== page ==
Like other forms of discrimination, redlining had pernicious and damaging effects. Without bank loans and insurance, redlined areas lacked the capital essential for investment and redevelopment. As a result, after World War II, suburban areas received preference for residential investment at the expense of poor and minority neighborhoods in cities like Chicago. The relative lack of investment in new housing, rehabilitation, and home improvement contributed significantly to the decline of older urban neighborhoods and compounded Chicago's decline in relation to its suburbs.
Redlining's negative effects remained largely unrecognized by policymakers until the mid-1960s. Banking practices were the first to receive congressional scrutiny. The Fair Housing Act of 1968 prohibited housing discrimination and the Home Mortgage Disclosure Act of 1975 required the release of data on bank lending. Unsatisfied by the practical results of these laws, community activists in Chicago spearheaded further reform, leading the nation in identifying and addressing the redlining issue. In the early 1970s, the Citizens Action Program, a crossracial group of community leaders from the South Side, developed a strategy of “greenlining” by asking residents to deposit savings only in banks that pledged to reinvest funds in urban communities. Chicago organizers were also instrumental in lobbying Congress to pass the Community Reinvestment Act of 1977 (CRA), which required banks to lend in areas from which they accepted deposits. The law had limited effect until the National Training and Information Center in Chicago, led by Gale Cincotta, put public pressure on Chicago banks to lend to distressed neighborhoods. Cincotta's group successfully negotiated $173 million in CRA agreements from three major downtown banks in 1984, settlements that served as models for other cities.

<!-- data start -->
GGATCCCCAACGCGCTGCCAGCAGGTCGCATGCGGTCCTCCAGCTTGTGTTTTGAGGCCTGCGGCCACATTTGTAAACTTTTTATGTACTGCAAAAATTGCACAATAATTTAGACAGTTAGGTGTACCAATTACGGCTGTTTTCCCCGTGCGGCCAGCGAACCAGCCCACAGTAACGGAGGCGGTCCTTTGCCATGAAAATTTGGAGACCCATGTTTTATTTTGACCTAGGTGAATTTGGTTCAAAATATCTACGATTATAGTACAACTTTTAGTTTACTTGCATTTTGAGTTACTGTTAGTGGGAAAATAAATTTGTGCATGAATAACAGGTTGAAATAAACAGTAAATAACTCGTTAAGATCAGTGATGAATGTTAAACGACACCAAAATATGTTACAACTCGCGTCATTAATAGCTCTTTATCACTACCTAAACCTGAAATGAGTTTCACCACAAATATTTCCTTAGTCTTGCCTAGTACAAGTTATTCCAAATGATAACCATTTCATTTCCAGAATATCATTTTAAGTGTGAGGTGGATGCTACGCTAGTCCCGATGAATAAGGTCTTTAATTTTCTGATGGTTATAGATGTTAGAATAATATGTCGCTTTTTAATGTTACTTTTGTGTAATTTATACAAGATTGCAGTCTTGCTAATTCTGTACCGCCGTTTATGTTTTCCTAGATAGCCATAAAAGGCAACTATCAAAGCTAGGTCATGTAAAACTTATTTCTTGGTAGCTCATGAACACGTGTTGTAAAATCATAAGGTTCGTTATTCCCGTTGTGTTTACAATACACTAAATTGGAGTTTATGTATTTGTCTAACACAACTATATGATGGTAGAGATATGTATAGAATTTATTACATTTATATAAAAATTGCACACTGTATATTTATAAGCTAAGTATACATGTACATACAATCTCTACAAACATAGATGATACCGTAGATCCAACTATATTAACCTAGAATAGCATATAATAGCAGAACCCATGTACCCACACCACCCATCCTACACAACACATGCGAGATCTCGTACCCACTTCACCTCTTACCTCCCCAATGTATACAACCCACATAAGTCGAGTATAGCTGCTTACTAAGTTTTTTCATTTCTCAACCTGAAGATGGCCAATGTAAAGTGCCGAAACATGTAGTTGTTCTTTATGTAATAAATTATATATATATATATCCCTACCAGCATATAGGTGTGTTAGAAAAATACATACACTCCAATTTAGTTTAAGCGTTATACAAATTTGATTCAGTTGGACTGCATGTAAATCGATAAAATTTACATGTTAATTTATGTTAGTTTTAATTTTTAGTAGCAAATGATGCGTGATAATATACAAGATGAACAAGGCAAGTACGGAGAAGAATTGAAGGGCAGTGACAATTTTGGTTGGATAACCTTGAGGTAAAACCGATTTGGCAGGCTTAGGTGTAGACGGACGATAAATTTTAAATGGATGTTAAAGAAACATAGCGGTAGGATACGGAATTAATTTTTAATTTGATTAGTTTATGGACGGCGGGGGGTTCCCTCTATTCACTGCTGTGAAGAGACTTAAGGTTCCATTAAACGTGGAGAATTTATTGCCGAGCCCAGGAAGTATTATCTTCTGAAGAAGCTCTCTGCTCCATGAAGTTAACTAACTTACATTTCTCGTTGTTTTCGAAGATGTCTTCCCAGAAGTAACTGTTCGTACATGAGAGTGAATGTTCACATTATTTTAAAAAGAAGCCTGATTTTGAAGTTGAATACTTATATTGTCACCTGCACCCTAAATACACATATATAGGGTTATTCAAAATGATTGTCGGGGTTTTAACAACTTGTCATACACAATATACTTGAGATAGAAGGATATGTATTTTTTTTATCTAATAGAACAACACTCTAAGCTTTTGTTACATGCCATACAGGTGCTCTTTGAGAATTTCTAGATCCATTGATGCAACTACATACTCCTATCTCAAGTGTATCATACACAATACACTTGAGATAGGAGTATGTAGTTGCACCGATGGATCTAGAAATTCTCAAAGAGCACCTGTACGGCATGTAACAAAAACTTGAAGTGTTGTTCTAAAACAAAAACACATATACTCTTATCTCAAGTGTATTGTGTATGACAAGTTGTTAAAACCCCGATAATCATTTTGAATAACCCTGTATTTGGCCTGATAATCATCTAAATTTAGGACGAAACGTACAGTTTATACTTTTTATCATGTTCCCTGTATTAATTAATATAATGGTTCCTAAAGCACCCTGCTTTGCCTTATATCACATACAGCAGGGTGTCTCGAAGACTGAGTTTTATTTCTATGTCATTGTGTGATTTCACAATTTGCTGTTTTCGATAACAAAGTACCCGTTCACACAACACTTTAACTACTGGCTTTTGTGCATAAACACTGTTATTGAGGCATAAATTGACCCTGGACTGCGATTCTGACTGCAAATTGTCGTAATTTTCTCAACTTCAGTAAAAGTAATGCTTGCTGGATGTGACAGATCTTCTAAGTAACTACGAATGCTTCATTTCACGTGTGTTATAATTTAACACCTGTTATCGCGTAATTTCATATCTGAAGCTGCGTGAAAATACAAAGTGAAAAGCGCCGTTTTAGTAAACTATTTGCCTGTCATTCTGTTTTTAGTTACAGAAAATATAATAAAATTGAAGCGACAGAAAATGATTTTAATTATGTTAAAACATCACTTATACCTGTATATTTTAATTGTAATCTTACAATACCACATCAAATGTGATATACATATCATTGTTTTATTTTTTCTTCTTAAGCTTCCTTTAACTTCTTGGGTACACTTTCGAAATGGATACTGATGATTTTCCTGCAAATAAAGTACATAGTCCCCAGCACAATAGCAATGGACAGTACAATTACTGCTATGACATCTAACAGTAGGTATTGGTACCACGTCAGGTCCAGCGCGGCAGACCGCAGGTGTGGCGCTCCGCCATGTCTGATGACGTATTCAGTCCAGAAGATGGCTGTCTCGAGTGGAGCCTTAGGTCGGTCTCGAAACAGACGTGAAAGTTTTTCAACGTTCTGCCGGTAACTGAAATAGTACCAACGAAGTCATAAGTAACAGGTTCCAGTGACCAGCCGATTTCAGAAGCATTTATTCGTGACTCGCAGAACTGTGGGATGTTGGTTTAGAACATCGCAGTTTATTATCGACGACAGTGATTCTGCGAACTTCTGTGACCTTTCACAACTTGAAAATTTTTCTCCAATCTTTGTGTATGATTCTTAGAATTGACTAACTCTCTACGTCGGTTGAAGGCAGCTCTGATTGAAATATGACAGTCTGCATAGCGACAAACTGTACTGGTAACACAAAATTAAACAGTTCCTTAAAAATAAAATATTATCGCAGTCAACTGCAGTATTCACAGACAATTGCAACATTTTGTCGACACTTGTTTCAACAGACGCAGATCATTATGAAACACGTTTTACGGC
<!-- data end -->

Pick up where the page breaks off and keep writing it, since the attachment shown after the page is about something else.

The extent of progress in ending redlining in the insurance industry remains an ongoing debate. In 1968, the President's National Advisory Panel on Insurance in Riot-Affected Areas found that insurance underwriting manuals explicitly instructed agents to use racial data in determining risk. While states passed laws prohibiting insurance redlining, federal legislation has never directly addressed the issue. Court cases, however, have forced change in both the banking and insurance industries. In the 1990s, prominent banks and insurance firms have settled several major lawsuits, agreeing to change their business practices to remove discriminatory policies and procedures.
Jackson, Kenneth T. Crabgrass Frontier: The Suburbanization of the United States. 1985.
Squires, Gregory D., Larry Bennett, Kathleen McCourt, and Philip Nyden. Chicago: Race, Class, and the Response to Urban Design. 1987.
Squires, Gregory D., ed. Insurance Redlining: Disinvestment, Reinvestment, and the Evolving Role of Financial Institutions. 1997.
The Electronic Encyclopedia of Chicago © 2005 Chicago Historical Society.
The Encyclopedia of Chicago © 2004 The Newberry Library. All Rights Reserved. Portions are copyrighted by other institutions and individuals. Additional information on copyright and permissions.